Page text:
The tension between Francisco the journalist and Francisco the novelist—between the real and the imagined—remains unreconciled as well. Midway through the novel, Francisco remembers how he came to be a reporter. While in Guatemala, he saw the corpse of a young man murdered in the civil war and was, to use one of the novel’s central words, transfigured: “Because to witness something like that implicates you, it allows that reality to go on living inside you, growing darker, more impenetrable, unless you accept the challenge of living with it and trying to make it clearer instead of ever darker and more confusing.” Francisco understands reporting to be a kind of moral witness, but Monkey Boy shows that there are also darknesses that only can be illuminated by the light of fiction. The novel’s central mystery is Yolanda—why she stayed with her brutal husband; what the inner life of a brown immigrant woman in a white, racist suburb was like—and this mystery is seen most truly not through the facts that Francisco uncovers but through the sympathetic imagination he applies to them. Yolanda tells him she had an affair and he pictures, in moving detail, the love she took and then forswore. Late in the novel, he sees a portrait of Yolanda painted when she, pregnant with Francisco, was not yet as hurt as she would become. In the most beautiful section in a beautiful novel, Francisco then imagines what the twelve sittings for the painting would have been like. Yolanda and the painter listen to music together. He shares his own moment of romantic ecstasy—also brief, also forsworn. “It was the first rapture for each of us,” Francisco imagines the painter telling Yolanda. “Like Hemingway wrote in his novel, all things of the night cannot be explained by day. But I’m not going to try to explain. I just want to paint it.” Monkey Boy may not believe in religious transfiguration, but it fully believes in aesthetic transfiguration. Transfiguration tied to reality, yes; transfiguration that doesn’t ignore suffering, to be sure. Transfiguration nonetheless.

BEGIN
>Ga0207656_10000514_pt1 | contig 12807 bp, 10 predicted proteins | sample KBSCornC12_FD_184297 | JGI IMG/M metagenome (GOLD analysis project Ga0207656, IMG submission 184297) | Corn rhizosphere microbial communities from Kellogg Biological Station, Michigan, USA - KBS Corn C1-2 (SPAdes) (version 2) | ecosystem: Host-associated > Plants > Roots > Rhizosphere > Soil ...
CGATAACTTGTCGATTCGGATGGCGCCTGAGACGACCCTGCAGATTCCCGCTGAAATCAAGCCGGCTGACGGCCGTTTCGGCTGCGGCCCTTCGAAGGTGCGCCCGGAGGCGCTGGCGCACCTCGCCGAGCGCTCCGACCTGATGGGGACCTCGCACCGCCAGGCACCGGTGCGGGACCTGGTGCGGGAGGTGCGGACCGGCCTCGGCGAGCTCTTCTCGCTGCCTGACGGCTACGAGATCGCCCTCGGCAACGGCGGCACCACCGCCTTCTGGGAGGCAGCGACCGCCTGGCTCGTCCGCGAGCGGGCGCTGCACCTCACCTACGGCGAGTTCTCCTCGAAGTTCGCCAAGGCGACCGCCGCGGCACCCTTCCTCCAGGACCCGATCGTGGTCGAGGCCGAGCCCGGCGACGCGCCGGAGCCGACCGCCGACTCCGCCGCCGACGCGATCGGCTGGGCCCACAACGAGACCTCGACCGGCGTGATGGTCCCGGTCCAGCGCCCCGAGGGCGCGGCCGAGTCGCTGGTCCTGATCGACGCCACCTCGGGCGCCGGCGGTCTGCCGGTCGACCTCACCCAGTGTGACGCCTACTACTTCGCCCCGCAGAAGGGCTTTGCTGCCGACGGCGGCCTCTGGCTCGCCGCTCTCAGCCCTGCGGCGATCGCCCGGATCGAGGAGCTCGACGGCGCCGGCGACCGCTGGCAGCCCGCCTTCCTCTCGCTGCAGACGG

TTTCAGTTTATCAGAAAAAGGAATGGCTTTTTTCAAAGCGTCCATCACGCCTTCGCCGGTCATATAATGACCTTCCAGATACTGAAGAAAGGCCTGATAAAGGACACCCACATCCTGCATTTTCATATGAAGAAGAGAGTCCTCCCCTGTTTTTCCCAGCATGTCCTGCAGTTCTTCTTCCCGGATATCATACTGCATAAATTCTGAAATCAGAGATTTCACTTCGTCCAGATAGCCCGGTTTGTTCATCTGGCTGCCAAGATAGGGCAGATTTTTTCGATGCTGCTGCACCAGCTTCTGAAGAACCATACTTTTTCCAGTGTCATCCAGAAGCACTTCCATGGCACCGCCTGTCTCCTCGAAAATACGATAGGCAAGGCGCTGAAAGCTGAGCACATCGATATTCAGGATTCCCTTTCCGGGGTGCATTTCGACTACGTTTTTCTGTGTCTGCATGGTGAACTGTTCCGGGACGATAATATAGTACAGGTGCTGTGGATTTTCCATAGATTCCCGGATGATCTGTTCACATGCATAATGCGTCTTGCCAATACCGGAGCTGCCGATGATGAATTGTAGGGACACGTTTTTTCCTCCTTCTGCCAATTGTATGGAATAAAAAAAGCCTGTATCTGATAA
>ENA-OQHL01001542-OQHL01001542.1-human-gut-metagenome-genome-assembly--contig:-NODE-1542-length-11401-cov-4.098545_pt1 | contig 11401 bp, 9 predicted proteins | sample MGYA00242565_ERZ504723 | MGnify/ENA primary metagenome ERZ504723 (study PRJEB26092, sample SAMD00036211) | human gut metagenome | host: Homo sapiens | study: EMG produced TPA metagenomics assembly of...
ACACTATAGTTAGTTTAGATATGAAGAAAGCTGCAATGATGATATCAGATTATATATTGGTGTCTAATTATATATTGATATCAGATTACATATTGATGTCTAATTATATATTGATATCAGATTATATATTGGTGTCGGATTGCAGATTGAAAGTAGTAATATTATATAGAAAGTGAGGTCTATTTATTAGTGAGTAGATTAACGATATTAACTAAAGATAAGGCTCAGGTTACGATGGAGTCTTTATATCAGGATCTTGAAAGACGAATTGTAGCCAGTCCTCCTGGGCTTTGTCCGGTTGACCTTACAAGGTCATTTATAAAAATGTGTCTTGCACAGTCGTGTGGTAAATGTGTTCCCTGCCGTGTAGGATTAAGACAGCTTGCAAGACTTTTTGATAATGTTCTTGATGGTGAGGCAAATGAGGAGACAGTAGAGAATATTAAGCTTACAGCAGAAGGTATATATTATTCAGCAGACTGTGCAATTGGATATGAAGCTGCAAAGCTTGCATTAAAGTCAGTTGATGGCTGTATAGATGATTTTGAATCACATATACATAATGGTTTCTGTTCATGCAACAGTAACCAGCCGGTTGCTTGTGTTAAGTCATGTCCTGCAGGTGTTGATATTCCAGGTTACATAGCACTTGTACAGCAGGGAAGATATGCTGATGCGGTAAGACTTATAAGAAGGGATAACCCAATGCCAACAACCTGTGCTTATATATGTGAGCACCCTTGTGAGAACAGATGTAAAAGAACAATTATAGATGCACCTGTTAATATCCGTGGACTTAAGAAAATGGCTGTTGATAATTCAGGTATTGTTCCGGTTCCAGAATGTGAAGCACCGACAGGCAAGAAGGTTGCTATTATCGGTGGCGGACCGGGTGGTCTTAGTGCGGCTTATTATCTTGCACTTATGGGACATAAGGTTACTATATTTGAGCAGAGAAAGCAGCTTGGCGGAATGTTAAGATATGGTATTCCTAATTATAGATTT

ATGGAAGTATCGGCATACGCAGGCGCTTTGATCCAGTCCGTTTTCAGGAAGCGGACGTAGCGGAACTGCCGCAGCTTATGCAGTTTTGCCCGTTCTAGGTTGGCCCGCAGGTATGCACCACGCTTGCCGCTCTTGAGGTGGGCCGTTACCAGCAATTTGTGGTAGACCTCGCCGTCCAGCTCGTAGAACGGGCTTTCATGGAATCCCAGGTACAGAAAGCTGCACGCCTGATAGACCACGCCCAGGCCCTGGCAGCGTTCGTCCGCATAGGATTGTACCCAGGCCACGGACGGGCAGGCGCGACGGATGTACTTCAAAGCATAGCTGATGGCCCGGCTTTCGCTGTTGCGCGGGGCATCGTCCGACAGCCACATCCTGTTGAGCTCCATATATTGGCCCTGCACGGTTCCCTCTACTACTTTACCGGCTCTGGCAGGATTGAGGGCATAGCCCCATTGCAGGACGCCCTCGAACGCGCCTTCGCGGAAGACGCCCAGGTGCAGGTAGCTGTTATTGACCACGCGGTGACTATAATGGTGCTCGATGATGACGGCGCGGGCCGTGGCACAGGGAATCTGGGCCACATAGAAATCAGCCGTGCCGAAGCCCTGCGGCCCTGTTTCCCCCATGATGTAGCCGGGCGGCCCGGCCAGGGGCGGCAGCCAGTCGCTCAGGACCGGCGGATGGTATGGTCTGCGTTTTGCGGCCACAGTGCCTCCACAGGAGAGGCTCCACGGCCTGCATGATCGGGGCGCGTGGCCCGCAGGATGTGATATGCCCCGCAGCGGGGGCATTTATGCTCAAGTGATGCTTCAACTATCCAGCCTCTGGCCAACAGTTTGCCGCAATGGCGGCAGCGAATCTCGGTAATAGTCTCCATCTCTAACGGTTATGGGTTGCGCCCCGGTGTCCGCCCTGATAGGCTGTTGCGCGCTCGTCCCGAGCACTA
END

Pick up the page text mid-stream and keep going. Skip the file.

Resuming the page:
Early in the novel, we learn that Francisco’s father specialized in transformations of a different kind, working as a chemical engineer designing prosthetic teeth. The process is “a mix of science and art,” Francisco learns. “Light passes through porcelain in a manner that makes it seem both luminous and internally lit.” This would be a perfect fictional detail were it not a biographical fact: Goldman’s own father worked for just such a company, “appl[ying] his wizardry in coloration to the infinite range of shadings between the whitest and grayest plausible teeth.” Monkey Boy doesn’t jettison fiction for nonfiction, the artificial for the real, but considers the truths of both. The novel is dead; long live the novel.


Anthony Domestico is chair of the English and Global Literatures Department at Purchase College, and a frequent contributor to Commonweal. His book Poetry and Theology in the Modernist Period is available from Johns Hopkins University Press.